ETF growth in Australia has exploded in the recent years and in my opinion BetaShares are extremely innovative and forward thinking with the ETFs they are providing to the ASX, and it’s great having some diversity and healthy competition here in Australia.
So in this post I’m going to go over what in my opinion are the best BetaShares ETFs on the ASX in 2020 for 6 different categories. We’ll go over the best BetaShares ETF for Dividend Investing, the best BetaShares ETF for Technology Exposure, the best BetaShares ETF for Australian Shares, the best BetaShares ETF for International Shares, the best BetaShares ETF for the Bonds and to top it all off we’ll end it with the best with what I think is the BetaShares ETF Overall. These ETFs will all have varying levels of risk and return and it’s impossible to know how they’ll perform in the future. However I will go over what underlying index the ETF is investing, any management fees, as well as historical returns and dividend yields. And it will provide you with some great options to consistently grow your wealth over the long term if you stick to a stable passive investing strategy using these ETFs.
If you don’t know about BetaShares,they are an ETF manager in Australia similar to Vanguard and VenEck with a whole range of ETFs available on the ASX. BetaShares has been around since 2009 and currently have 65 different ETFs available on the ASX, given that there’s just over 200 ETFs available in total on the entire ASX, BetaShares actually make up a considerable portion of the ETF options available on the ASX. I would actually consider them to have one of the broadest range of ETFs available out of most providers on the ASX, with plenty of standard low cost indexed options, all the way to more speculative industry and sector specific ETFs, which is something I really like.
And they must be doing something right, as across all their ETFs they have over $11 billion in assets. And in 2019 they were the #2 ranked ETF issuer in terms of cash flow into their ETFs, being beaten only by the juggernaut Vanguard.
Best BetaShares ETF for Dividend Investing – Australian Dividend Harvester Fund (HVST)
We’ll start off with what I think is a really unique ETF and what I would consider to be the best BetaShares ETF for investors that are purely focused on dividend returns, and aren’t concerned at all about capital appreciation. This makes it more suitable for investors who want consistent cash flow from their investments. The ETF I’m talking about is called the BetaShares Australian Dividend Harvester Fund and one thing I want to note straight away is that it is not a passive ETF that tracks an index, it’s actually an actively managed ETF so something to keep in mind.
So firstly HVST pays dividends monthly, there aren’t many dividend ETFs that provide this frequency of payment as most are quarterly. And it’s really a great feature of this ETF for those who want those consistent dividend payments to manage their cash flow.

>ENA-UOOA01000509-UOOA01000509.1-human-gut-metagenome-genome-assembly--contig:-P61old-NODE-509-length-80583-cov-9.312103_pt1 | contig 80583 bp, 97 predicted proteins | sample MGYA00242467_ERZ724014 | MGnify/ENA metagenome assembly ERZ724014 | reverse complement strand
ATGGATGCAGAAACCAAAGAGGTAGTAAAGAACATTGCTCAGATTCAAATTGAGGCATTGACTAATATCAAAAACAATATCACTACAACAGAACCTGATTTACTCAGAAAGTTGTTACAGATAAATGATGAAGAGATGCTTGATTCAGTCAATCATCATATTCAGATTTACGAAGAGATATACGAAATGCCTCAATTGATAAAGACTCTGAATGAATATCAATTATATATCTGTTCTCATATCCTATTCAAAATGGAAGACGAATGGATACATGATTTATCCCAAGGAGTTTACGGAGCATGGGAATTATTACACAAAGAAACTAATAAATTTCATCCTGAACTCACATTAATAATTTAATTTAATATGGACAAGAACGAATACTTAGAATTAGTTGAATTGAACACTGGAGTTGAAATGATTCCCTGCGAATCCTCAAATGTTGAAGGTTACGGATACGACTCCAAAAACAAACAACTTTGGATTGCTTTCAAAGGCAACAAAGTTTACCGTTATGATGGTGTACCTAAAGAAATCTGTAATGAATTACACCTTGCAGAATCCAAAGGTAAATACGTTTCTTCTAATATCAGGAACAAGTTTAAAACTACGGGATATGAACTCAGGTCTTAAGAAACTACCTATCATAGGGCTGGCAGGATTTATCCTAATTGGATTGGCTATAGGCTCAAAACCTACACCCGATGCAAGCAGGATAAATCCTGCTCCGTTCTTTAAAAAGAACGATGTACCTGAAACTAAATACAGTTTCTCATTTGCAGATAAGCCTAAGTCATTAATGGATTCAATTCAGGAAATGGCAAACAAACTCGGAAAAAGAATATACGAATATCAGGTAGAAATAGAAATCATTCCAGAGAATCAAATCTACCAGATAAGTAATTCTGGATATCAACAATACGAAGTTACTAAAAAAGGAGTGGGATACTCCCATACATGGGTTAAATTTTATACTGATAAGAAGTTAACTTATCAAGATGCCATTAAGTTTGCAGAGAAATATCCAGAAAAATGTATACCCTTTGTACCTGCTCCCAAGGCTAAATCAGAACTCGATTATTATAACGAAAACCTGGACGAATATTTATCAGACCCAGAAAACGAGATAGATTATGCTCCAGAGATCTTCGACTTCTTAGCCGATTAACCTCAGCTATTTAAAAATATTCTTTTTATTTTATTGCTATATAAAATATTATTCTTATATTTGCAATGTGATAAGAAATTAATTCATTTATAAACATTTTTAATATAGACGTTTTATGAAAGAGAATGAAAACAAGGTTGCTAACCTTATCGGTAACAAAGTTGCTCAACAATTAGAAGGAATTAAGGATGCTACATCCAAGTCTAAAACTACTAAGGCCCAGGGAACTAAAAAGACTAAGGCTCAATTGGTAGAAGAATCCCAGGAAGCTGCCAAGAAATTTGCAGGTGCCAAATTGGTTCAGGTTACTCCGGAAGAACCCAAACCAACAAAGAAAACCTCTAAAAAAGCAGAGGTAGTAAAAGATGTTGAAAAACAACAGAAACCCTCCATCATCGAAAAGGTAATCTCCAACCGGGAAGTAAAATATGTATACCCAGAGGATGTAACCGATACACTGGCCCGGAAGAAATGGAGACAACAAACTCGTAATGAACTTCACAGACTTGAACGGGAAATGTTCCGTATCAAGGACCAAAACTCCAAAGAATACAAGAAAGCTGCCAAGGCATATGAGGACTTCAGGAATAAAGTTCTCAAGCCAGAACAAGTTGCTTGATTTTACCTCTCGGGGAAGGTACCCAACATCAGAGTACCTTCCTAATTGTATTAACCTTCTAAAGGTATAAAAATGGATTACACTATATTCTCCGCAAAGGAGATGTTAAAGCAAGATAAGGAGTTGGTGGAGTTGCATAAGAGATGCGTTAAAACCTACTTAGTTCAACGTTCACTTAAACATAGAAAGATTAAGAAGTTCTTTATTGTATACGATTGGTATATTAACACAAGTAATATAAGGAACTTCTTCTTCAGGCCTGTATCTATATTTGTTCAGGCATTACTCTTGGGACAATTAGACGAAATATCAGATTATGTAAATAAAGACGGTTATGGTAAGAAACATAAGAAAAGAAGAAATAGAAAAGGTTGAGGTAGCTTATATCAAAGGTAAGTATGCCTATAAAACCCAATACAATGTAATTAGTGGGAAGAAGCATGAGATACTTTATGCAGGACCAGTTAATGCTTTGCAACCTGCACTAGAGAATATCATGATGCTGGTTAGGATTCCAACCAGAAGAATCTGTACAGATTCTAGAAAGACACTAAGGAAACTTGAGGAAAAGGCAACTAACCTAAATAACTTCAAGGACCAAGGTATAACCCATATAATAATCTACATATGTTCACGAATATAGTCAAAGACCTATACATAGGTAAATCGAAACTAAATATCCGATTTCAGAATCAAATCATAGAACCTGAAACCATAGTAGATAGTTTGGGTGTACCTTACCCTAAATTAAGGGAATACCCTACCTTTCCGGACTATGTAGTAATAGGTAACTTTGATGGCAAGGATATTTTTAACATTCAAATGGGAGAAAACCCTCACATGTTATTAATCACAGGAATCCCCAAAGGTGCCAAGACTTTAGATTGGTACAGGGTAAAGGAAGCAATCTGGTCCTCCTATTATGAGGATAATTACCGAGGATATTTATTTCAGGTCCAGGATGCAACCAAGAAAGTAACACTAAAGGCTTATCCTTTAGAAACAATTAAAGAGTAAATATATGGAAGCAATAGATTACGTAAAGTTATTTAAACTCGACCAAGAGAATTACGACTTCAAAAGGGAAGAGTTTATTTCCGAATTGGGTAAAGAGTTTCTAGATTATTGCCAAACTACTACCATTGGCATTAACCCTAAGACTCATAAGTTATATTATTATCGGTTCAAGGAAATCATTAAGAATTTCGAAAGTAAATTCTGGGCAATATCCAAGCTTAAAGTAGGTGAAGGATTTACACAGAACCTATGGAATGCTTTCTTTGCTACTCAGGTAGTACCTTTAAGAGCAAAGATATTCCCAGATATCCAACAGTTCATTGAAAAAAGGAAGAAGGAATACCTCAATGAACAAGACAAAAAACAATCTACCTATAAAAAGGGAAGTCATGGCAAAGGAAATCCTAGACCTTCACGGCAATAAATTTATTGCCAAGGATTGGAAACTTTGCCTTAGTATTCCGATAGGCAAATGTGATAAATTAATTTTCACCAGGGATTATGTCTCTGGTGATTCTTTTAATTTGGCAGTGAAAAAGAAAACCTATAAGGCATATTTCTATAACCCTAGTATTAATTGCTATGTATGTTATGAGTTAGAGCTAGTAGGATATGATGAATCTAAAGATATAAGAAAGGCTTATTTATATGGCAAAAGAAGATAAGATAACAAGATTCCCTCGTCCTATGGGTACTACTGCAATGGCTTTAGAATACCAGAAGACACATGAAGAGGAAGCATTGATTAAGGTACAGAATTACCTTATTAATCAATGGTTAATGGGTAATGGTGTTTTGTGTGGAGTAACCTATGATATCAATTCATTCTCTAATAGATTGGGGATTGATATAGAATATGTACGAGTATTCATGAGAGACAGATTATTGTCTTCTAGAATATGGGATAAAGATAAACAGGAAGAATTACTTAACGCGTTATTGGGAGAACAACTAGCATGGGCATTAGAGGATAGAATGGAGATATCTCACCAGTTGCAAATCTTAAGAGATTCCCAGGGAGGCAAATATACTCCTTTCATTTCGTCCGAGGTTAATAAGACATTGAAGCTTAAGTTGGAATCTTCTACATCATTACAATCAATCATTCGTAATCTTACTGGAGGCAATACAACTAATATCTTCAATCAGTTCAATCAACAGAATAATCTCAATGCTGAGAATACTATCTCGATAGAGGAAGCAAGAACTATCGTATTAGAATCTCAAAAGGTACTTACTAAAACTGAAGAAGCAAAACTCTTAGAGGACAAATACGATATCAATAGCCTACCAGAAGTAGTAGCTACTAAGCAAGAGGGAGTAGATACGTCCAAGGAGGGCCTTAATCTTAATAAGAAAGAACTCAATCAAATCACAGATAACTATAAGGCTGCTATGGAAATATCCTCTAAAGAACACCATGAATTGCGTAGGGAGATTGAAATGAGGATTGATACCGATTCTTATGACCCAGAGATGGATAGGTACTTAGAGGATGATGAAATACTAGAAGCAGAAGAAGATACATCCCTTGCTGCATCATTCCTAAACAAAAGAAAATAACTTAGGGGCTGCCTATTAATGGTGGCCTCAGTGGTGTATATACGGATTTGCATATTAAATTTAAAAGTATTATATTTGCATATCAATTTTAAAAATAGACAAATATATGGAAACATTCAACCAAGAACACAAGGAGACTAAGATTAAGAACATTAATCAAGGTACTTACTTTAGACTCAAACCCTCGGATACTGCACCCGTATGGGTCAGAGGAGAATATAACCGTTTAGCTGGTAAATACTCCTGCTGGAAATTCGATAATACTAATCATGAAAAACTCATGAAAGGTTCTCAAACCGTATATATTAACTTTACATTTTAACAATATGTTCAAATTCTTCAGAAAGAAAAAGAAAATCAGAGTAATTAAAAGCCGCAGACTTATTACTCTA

Secondly it has an extremely high franking rate, way higher than you will get through any standard Australian Shares ETF. The current franking level of the HVST ETF is 96% which makes it extremely tax effective for Australians.
So in terms of the yield over time the ETF aims to provide a 1.5x higher dividend return than a broad Australian sharemarket and their 12 month distribution yield is 11%, which actually seems a bit higher than 1.5x. But as you can see this fluctuates over time each month and is actually quite a bit lower now in July due to the pandemic forcing a bunch of Australian companies to either slash or forego dividend payments. Excluding the most recent month, over 5 years the yield has ranged from 8-11% every, which is actually not too bad. However like I mentioned previously this ETF should not be relied on for any capital growth, as over the last 5 years the share price of the ETF is basically the same, and capital growth is not the aim of the ETF.
If we look at the top investment of HVST we can see its mainly weighted towards large caps in industries like financials, commodities and healthcare. Not too surprising since really only large caps are the ones that will pay significant dividends.
A particularly unique feature of the Australian Dividend Harvester Fund is that in order to provide stable and consistent returns with minimal fluctuations, they actually trade ASX200 futures to reduce risk. However this would obviously slightly erode returns and also increase management fees, which is fairly high at 0.9% p.a. Overall HVST is great for investors who want high levels of franked dividend income through frequent payments.
Best BetaShares ETF for Technology Exposure – Global Cybersecurity ETF (HACK)
Up next as I’m sure you guys would know by now is my personal favourite category, that is the Technology sector. BetaShares is probably what I would consider one of the best ETF providers on the ASX for technology ETF options and has a ton of really innovative options to choose from, so it was actually really hard to pick just one BetaShares technology ETF that I think is one of the best right now.